Wednesday Open Thread

“It is a wretched taste to be gratified with mediocrity when the excellent lies before us.”

–Isaac Disraeli

42 Community Comments, Facebook Comments

  1. allyncooper says:

    and if you don’t, they won’t.

    A couple weeks ago it was announced GM (aka Government Motors) was shutting down its production line for the Volt, a plug in hybrid priced at about $40,000. The reason? Lack of demand.

    Toyota’s Prius C hits the showrooms this month, a non-plug in hybrid getting 50 mpg city driving. Price? About $20,000 depending on trim level.

    But wait. It seems some Toyota dealers are actually charging up to a $6000 premium on top of the Prius C sticker price because the car is in such demand (if you can even get one).

    Guess which car company is going to make money on their product, and which one will never make any money on their product?

    The Volt is an ill conceived product out of sync with market demand. Rather than being the “future” of a new GM, it represents the same thinking that drove GM into bankruptcy. GM would be well served to scrap its “Edsel” and go back to the drawing board and get it right.

    Disclaimer:  I have no financial interest in Toyota Motors. As a U.S. taxpayer I do have a financial interest in General Motors.

    • Middle of the Road says:

      It’s way too much money for the average car buyer, for starters. Requires a plug in, which aren’t widely available. And really doesn’t do as well as advertised for mileage.

      Volts aren’t selling while Toyota can’t keep the Prius in stock.

      I can’t help but wonder when we’ll hit a price in gas that makes people start to rethink buying SUV’s and gas guzzlers. Kind of like when cigarettes hit $6+ a pack–the price definitely assisted me in quitting for good.  

      • Ross Cunniff says:

        See followup below for some more of my thoughts on the matter.

        The “requires a plug-in” would, I think, more accurately be characterized as “can take advantage of a plug-in.”

        Not to discount Prius technology, but Volt is a much better solution for in-town driving.  Infinite miles-per-gallon-of-gasoline.  And statistics show that the typical car owner drives 30 miles per day or so.

        • Middle of the Road says:

          Let me clear something up for you–I’m not in the “government motors” slur camp, so that meme won’t fly here. I fully supported (and still do) Obama’s efforts to save our auto industry. In my opinion it has proven to be a success and prevented massive unemployment.

          No, my problem with the Volt is that it needs to be tweaked and rethought. The company is currently sitting on a 154 day supply of vehicles and has halted production for five weeks. They are sitting on 6,000 unsold cars. They are under-performing in sales (they sold a whopping total of 7,671 Volts in 2011.)

          Their batteries are costly. There were several fires involved with Volts because the batteries were not properly drained. Their driving distance is limited and not practical for people that commute longer distances to work.

          Even with the $7,500 federal credit (a credit that not everyone except upper income buyers with a large tax bill will necessarily qualify for), they are costly to the average buyer and not very roomy which is a legitimate concern if the Volt wants to be the family car. And GM has done a very poor job of marketing the pluses of a plug-in hybrid.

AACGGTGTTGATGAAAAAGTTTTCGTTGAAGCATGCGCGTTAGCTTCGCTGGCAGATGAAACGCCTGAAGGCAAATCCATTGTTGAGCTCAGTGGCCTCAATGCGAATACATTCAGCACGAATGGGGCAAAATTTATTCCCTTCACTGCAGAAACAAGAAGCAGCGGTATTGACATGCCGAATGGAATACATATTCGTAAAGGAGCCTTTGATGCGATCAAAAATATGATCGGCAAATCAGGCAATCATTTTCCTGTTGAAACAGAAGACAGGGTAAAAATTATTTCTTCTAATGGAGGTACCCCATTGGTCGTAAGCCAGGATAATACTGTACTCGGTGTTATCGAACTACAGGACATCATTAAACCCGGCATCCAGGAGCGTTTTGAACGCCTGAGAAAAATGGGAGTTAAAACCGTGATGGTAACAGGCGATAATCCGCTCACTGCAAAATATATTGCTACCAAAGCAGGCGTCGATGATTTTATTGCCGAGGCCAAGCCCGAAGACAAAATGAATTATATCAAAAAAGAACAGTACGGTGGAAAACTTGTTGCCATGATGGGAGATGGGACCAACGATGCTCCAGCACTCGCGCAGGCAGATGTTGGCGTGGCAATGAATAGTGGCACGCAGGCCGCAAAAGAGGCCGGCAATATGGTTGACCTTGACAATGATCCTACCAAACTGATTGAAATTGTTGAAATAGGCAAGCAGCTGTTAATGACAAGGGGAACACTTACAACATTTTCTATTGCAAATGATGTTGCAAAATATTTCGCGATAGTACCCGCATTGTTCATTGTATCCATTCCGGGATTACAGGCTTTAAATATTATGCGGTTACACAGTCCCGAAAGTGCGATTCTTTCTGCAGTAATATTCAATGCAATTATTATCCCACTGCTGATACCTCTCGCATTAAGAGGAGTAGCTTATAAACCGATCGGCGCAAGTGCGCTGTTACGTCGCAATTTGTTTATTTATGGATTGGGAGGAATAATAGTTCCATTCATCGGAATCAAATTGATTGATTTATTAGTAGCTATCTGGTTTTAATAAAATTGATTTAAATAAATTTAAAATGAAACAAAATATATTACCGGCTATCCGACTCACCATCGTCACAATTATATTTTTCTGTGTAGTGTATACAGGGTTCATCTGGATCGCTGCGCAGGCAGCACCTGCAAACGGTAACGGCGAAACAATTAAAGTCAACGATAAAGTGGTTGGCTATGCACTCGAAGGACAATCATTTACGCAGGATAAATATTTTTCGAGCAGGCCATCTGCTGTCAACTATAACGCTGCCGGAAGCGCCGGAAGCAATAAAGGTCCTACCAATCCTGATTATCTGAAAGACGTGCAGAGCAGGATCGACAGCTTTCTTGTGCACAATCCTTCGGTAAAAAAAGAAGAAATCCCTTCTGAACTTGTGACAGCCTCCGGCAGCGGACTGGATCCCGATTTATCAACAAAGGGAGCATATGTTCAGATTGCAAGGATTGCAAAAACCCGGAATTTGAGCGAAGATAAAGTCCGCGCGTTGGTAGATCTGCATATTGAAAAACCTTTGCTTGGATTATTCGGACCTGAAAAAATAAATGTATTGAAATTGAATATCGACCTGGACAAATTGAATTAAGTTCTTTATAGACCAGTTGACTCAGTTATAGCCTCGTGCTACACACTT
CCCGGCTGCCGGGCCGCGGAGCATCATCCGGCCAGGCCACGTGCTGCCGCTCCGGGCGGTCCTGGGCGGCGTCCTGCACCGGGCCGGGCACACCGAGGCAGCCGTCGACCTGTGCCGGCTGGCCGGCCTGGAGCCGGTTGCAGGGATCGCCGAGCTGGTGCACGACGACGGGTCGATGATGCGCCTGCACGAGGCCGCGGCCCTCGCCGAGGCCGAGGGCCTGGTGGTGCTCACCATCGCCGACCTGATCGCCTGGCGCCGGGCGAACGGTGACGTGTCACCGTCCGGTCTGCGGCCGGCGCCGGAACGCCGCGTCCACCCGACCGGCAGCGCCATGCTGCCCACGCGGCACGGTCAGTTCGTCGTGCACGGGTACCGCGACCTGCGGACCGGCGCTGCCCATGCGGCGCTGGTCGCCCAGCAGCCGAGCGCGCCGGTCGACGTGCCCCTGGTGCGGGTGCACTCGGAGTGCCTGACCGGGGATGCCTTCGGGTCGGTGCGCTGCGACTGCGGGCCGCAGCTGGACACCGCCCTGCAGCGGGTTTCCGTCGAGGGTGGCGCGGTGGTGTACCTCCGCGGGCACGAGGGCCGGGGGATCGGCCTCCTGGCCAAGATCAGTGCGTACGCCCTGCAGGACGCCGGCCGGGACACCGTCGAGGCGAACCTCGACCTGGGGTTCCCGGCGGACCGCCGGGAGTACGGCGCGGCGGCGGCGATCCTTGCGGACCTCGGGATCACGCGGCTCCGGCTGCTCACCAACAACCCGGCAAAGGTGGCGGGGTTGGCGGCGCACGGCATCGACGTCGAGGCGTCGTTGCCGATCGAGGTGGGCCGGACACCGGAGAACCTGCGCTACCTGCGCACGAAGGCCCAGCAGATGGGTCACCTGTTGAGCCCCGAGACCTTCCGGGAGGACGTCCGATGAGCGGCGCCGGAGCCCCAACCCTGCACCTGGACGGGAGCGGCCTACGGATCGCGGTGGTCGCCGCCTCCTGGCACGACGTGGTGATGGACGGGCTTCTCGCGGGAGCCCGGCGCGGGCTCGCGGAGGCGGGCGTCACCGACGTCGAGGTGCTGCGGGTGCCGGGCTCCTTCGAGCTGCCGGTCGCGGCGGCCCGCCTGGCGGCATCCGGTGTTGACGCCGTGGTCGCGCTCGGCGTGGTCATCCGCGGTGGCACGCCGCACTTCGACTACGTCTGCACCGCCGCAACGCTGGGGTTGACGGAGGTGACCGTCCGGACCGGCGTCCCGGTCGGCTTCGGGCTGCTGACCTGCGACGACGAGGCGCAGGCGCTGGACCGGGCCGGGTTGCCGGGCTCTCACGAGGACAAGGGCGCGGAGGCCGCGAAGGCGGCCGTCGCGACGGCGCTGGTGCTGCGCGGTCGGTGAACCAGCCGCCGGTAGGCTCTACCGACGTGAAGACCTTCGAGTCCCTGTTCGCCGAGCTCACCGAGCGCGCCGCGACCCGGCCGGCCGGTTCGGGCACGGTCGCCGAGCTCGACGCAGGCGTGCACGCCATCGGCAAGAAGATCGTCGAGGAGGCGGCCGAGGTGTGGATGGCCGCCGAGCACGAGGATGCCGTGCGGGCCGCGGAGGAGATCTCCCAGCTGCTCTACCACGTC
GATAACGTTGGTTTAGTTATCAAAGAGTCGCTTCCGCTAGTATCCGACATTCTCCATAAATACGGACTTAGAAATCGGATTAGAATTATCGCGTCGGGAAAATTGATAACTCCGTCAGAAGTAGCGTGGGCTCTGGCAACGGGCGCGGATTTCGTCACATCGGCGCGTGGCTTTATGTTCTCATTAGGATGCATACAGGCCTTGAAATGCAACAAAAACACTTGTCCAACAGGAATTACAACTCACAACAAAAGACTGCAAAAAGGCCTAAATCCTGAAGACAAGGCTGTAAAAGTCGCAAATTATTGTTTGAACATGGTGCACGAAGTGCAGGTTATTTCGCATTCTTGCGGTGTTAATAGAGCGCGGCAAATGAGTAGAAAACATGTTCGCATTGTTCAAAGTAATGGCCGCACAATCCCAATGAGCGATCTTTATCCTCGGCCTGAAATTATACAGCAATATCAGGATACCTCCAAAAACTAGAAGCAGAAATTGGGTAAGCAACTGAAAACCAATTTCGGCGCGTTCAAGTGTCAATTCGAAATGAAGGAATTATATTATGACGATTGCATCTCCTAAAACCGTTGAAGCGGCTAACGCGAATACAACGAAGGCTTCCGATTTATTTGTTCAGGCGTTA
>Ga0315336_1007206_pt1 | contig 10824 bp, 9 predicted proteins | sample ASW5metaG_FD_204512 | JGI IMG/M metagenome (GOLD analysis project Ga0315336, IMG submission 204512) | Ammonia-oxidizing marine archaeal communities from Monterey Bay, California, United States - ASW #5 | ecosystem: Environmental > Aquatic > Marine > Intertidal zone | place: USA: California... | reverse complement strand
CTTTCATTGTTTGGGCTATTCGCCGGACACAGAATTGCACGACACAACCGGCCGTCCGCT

Those are the problems I have with the Volt. And I’m saying this as someone who looked at an awful lot of cars, including the Prius, when I went car hunting in late 2010…and continue to keep an eye out to reassure myself that I bought the right car.

          So, to be clear, my “opposition” to the Volt isn’t politically motivated at all. It isn’t even opposition. I would simply like GM to get with the program, make a better product and start competing with Toyota by producing a better car.

          • Gorky PulviczekG Pulviczek says:

            I appreciate the feedback.  However, I believe there is actually an active misinformation campaign against the Volt – politically motivated.

            Certainly, the price is too high for mass-market appeal (and I do believe that affects sales).  And, I think this is the first-generation of the series-hybrid concept, and I would hope that it gets tweaked and improved.

            Regarding:

            There were several fires involved with Volts because the batteries were not properly drained.

            This is, I think, an example of the “active misinformation” campaign.  The only instance I am aware of where a Volt caught fire was a test article (high-speed side impact followed by simulated rollover) which was set aside for two months and then later caught fire.  This is not a real-world case – the car would have been totalled or at least repaired.  Despite that, GM identified the root cause of the fire (the simulated rollover allowed battery cooling fluid to enter the battery mangement system’s electronics) and has corrected it.  So, newer Volts don’t even have that particular issue.

            Regarding:

            Their driving distance is limited and not practical for people that commute longer distances to work.

            If you add gasoline, their driving distance is infinite.  But I agree – if the significant majority of your driving is a long-distance commute, a Prius is a better option (lower drag coefficient, higher long-distance highway MPG).  But this is not true of most of the American driving public.

            • Middle of the Road says:

              Particularly about the battery fires which generated a lot of negative press for the Volt.

              The price is one of the biggest obstacles, in my opinion. It’s just not competitive with other alternatives out on the market right now. I’m with you–I think it’s having a significant impact on sales or lack thereof.